The seriousness of the consequences for the individuals corresponding with the interests targeted by article L. 511-1 of the environmental code and the probability of accidents are assessed according to the scales defined by the order of 29 September 2005 on the evaluation and consideration of the occurrence probability, kinetics, effect intensity and seriousness of the consequences of potential accidents in the risk assessments of permit holding classified installations (“A” to “E” for the probability and “Moderate” to “Disastrous” for the seriousness of the consequences for individuals),
An assessment grid is therefore established according to “probability” and “seriousness” combinations, outlining three accidental risk areas:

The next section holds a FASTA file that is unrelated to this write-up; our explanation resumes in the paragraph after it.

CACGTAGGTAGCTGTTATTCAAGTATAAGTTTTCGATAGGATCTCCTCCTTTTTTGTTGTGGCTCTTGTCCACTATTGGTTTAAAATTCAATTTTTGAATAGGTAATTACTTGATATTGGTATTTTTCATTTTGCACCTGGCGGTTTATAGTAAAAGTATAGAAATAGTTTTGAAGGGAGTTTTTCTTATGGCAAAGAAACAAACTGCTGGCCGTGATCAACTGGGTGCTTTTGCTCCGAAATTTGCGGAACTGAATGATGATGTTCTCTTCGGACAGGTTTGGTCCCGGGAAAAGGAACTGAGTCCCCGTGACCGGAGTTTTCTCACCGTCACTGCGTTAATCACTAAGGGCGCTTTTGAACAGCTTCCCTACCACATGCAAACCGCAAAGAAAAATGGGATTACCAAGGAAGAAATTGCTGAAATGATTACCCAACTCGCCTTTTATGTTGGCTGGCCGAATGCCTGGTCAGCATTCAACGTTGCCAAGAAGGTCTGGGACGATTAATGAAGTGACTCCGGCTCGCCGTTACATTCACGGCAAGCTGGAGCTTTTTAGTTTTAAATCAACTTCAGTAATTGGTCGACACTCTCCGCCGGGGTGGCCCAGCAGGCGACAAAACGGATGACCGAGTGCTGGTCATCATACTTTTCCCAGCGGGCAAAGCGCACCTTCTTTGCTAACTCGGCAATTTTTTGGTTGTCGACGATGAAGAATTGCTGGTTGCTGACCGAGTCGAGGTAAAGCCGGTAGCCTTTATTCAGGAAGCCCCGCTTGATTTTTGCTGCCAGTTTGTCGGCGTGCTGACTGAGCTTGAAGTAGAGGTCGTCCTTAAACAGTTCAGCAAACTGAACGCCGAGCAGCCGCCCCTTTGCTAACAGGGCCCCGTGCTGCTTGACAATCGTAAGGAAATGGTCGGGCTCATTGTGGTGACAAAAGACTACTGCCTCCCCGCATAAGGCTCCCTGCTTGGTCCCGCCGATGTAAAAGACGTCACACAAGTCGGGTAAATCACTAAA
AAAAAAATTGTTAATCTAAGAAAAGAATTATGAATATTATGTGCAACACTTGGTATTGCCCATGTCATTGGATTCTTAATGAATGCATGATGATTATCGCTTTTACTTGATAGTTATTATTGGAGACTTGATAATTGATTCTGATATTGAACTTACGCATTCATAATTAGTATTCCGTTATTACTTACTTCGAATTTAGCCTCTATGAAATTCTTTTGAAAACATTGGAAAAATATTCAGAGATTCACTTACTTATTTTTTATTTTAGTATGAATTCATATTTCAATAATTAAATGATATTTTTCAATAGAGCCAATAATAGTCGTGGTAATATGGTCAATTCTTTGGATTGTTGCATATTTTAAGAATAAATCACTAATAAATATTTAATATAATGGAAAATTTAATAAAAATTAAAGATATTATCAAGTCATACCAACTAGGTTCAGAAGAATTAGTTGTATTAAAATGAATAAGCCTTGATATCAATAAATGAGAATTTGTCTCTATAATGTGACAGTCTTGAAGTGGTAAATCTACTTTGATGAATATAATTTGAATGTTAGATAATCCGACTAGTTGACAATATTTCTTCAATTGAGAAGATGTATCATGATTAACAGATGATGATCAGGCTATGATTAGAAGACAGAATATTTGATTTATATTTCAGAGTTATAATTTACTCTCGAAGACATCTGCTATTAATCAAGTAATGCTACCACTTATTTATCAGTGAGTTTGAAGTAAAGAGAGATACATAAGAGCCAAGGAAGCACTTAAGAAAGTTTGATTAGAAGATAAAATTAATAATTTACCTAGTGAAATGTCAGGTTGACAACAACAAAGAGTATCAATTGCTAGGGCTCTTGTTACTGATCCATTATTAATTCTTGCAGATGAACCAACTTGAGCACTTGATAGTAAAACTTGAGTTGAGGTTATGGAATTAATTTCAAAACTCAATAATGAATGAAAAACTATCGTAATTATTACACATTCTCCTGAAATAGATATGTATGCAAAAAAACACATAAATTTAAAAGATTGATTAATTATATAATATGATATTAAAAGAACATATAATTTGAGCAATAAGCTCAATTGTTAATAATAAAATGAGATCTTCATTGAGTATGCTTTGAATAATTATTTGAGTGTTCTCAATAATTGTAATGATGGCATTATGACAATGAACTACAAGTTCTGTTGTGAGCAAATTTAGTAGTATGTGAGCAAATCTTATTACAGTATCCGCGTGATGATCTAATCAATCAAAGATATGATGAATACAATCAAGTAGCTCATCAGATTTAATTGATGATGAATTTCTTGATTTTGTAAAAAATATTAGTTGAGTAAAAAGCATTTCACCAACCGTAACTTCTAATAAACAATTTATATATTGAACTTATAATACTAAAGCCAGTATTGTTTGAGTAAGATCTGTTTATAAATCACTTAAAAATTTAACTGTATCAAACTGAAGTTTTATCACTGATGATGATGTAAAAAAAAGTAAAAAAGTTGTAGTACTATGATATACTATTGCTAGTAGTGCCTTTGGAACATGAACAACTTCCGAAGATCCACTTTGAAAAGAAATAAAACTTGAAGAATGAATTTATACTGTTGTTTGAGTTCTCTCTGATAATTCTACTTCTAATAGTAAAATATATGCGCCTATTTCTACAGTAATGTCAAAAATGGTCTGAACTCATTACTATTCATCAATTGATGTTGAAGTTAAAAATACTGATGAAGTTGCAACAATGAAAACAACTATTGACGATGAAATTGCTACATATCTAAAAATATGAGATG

• a high-risk area, represented by the word “NO”;
  • an intermediate risk area, represented by the acronym “MMR” (risk control measures), for which a continuous improvement approach is particularly relevant in order to attain, within economically acceptable conditions, a risk level as low as possible, taking into account current knowledge and practices as well as the vulnerability of the installation’s environment;
  • a lesser risk area, which does not involve a “NO” or “MMR”. The gradation of “NO” or “MMR” boxes into “rows” corresponds with an increasing risk, from row 1 to row 4 for “NO” boxes and from row 1 to row 2 for “MMR” boxes. This gradation corresponds with the priority given to risk reduction, focusing first and foremost on reducing the most significant risks (top rows).
Seriousness of the consequences for individuals exposed to the risk (note 1) PROBABILITY (ascending order from E to A) [note 1]